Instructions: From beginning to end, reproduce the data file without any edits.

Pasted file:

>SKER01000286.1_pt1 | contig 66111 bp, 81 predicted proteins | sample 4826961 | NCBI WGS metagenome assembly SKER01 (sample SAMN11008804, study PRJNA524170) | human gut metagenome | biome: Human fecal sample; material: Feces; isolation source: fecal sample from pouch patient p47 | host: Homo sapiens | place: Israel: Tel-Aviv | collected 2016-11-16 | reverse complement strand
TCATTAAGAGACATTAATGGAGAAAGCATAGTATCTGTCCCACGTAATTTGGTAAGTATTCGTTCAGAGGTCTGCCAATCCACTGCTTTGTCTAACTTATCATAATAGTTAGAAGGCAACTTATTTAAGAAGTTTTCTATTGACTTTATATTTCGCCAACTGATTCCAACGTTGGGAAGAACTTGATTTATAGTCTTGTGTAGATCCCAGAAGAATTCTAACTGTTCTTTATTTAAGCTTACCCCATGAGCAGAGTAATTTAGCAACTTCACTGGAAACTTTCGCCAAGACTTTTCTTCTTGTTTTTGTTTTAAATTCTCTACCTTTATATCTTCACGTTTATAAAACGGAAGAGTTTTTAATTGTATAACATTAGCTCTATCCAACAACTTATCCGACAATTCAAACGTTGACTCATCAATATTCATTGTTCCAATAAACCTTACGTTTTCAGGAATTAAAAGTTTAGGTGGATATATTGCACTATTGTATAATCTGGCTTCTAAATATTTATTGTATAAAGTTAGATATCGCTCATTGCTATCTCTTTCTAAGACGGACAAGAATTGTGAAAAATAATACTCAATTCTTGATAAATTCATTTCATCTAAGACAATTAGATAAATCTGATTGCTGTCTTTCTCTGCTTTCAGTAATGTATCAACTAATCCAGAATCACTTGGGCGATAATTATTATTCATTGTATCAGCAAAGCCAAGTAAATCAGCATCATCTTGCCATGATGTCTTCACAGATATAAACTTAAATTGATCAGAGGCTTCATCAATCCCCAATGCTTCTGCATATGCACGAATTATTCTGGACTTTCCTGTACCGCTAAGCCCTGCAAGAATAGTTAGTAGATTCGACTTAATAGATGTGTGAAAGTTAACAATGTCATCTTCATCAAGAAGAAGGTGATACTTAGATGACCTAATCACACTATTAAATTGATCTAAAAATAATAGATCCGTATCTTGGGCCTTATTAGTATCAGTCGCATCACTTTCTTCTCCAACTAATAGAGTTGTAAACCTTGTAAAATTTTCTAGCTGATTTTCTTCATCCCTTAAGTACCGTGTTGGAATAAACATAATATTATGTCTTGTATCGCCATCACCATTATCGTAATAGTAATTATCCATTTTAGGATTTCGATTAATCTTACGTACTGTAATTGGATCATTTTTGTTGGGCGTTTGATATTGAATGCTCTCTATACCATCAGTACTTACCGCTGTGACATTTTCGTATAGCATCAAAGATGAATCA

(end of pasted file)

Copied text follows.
>SKER01000286.1_pt1 | contig 66111 bp, 81 predicted proteins | sample 4826961 | NCBI WGS metagenome assembly SKER01 (sample SAMN11008804, study PRJNA524170) | human gut metagenome | biome: Human fecal sample; material: Feces; isolation source: fecal sample from pouch patient p47 | host: Homo sapiens | place: Israel: Tel-Aviv | collected 2016-11-16 | reverse complement strand
TCATTAAGAGACATTAATGGAGAAAGCATAGTATCTGTCCCACGTAATTTGGTAAGTATTCGTTCAGAGGTCTGCCAATCCACTGCTTTGTCTAACTTATCATAATAGTTAGAAGGCAACTTATTTAAGAAGTTTTCTATTGACTTTATATTTCGCCAACTGATTCCAACGTTGGGAAGAACTTGATTTATAGTCTTGTGTAGATCCCAGAAGAATTCTAACTGTTCTTTATTTAAGCTTACCCCATGAGCAGAGTAATTTAGCAACTTCACTGGAAACTTTCGCCAAGACTTTTCTTCTTGTTTTTGTTTTAAATTCTCTACCTTTATATCTTCACGTTTATAAAACGGAAGAGTTTTTAATTGTATAACATTAGCTCTATCCAACAACTTATCCGACAATTCAAACGTTGACTCATCAATATTCATTGTTCCAATAAACCTTACGTTTTCAGGAATTAAAAGTTTAGGTGGATATATTGCACTATTGTATAATCTGGCTTCTAAATATTTATTGTATAAAGTTAGATATCGCTCATTGCTATCTCTTTCTAAGACGGACAAGAATTGTGAAAAATAATACTCAATTCTTGATAAATTCATTTCATCTAAGACAATTAGATAAATCTGATTGCTGTCTTTCTCTGCTTTCAGTAATGTATCAACTAATCCAGAATCACTTGGGCGATAATTATTATTCATTGTATCAGCAAAGCCAAGTAAATCAGCATCATCTTGCCATGATGTCTTCACAGATATAAACTTAAATTGATCAGAGGCTTCATCAATCCCCAATGCTTCTGCATATGCACGAATTATTCTGGACTTTCCTGTACCGCTAAGCCCTGCAAGAATAGTTAGTAGATTCGACTTAATAGATGTGTGAAAGTTAACAATGTCATCTTCATCAAGAAGAAGGTGATACTTAGATGACCTAATCACACTATTAAATTGATCTAAAAATAATAGATCCGTATCTTGGGCCTTATTAGTATCAGTCGCATCACTTTCTTCTCCAACTAATAGAGTTGTAAACCTTGTAAAATTTTCTAGCTGATTTTCTTCATCCCTTAAGTACCGTGTTGGAATAAACATAATATTATGTCTTGTATCGCCATCACCATTATCGTAATAGTAATTATCCATTTTAGGATTTCGATTAATCTTACGTACTGTAATTGGATCATTTTTGTTGGGCGTTTGATATTGAATGCTCTCTATACCATCAGTACTTACCGCTGTGACATTTTCGTATAGCATCAAAGATGAATCA